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              A distinct cytokine and chemokine profile at the genital mucosa is associated with HIV-1 protection among HIV-exposed seronegative commercial sex workers.

              The predominance of HIV-1 sexual transmission requires a greater understanding of the interaction between HIV-1 and the mucosal immune system. The study of HIV-1-exposed seronegative (HESN) individuals serves as a model to identify the correlates of protection and to aid in microbicide development. A total of 22 cytokines/chemokines were analyzed at the systemic and mucosal compartments in 57 HESN, 51 HIV-1-negative, and 67 HIV-1-infected commercial sex workers from Nairobi, Kenya. HESN individuals had significantly lower expression of monokine induced by interferon-γ (MIG), interferon-γ-induced protein 10 (IP-10), and interleukin-1α (IL-1α) in their genital mucosa compared with controls. HESN cytokine expression also distinctly correlates with mucosal antiproteases, suggesting that HESN individuals have a unique pattern of mucosal chemokine/cytokine expression, which may result in reduced trafficking at the mucosa. These data support the immune quiescence model of protection, whereby lower T-cell activation/recruitment at the mucosal compartment reduces HIV-1 target cell numbers and is an important component of natural protection from HIV-1.

                Author and article information

                Drug Des Devel Ther
                Drug Des Devel Ther
                Drug Design, Development and Therapy
                Drug Design, Development and Therapy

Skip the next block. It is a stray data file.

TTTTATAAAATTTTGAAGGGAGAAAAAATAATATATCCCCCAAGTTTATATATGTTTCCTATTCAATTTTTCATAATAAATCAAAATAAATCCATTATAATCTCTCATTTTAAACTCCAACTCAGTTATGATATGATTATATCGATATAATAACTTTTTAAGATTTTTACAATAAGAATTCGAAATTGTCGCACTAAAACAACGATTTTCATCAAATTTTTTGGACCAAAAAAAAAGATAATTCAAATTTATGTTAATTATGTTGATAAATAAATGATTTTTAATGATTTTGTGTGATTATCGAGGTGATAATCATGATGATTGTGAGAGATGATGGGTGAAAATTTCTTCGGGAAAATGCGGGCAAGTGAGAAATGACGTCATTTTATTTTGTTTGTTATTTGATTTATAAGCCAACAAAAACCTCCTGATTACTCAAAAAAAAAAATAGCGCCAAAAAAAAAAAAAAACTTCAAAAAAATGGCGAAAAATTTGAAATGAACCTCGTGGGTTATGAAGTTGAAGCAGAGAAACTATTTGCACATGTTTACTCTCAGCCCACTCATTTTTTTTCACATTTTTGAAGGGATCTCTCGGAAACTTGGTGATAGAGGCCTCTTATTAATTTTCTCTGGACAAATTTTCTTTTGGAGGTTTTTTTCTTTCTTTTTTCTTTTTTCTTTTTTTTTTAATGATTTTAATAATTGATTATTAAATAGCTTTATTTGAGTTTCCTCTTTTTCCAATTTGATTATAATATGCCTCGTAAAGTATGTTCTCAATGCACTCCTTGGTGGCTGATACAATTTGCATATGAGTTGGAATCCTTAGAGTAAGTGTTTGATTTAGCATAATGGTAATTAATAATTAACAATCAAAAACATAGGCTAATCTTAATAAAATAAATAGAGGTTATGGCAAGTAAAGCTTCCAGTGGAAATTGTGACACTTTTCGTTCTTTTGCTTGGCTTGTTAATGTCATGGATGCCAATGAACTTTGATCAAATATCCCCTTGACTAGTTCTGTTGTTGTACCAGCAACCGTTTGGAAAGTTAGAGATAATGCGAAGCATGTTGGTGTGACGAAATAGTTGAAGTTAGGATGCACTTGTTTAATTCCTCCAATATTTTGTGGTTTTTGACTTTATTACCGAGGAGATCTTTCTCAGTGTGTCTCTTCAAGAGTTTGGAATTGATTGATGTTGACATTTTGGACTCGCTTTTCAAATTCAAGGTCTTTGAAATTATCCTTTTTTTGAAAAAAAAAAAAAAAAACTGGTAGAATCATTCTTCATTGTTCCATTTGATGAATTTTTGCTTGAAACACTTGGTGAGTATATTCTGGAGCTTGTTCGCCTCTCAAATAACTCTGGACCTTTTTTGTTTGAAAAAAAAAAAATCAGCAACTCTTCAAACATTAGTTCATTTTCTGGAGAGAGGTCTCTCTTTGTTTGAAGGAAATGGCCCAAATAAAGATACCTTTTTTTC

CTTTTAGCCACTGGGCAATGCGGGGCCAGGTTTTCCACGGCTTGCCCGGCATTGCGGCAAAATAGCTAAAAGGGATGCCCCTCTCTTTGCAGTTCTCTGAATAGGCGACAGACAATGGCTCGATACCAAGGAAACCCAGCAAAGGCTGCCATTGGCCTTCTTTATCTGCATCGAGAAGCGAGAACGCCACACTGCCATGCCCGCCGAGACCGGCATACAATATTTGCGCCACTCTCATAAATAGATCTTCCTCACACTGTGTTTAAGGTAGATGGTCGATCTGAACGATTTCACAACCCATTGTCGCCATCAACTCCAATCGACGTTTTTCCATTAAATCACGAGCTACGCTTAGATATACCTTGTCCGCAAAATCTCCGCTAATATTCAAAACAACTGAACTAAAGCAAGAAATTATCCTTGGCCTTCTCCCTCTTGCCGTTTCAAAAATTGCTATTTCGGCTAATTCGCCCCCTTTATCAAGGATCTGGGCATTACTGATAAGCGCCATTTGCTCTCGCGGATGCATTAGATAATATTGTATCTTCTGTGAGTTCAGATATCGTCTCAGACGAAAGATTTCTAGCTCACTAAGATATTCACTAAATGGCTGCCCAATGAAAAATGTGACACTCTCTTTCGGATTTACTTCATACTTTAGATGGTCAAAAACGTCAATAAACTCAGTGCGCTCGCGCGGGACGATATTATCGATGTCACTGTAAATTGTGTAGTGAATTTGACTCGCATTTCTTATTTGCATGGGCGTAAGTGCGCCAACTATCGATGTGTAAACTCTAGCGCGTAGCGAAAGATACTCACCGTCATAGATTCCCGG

Dove Medical Press
                09 October 2014
                : 8
                : 1801-1815
                [1 ]Laboratory for Drug Delivery and Biomaterials, Faculty of Pharmacy, University of Manitoba, Winnipeg, MB, Canada
                [2 ]Department of Medical Microbiology and Infectious Diseases, University of Manitoba, Winnipeg, MB, Canada
                [3 ]Department of Community Health Sciences, Faculty of Medicine, University of Manitoba, Winnipeg, MB, Canada
                Author notes
                Correspondence: Emmanuel A Ho, Laboratory for Drug Delivery and Biomaterials, Faculty of Pharmacy, University of Manitoba, Apotex Centre, 750 McDermot Ave, Room 329, Winnipeg, MB R3E 0T5, Canada, Tel +1 204 272 3180, Fax +1 204 474 7617, Email emmanuel_ho@ 123456umanitoba.ca
                © 2014 Chen et al. This work is published by Dove Medical Press Limited, and licensed under Creative Commons Attribution – Non Commercial (unported, v3.0) License

                The full terms of the License are available at http://creativecommons.org/licenses/by-nc/3.0/. Non-commercial uses of the work are permitted without any further permission from Dove Medical Press Limited, provided the work is properly attributed.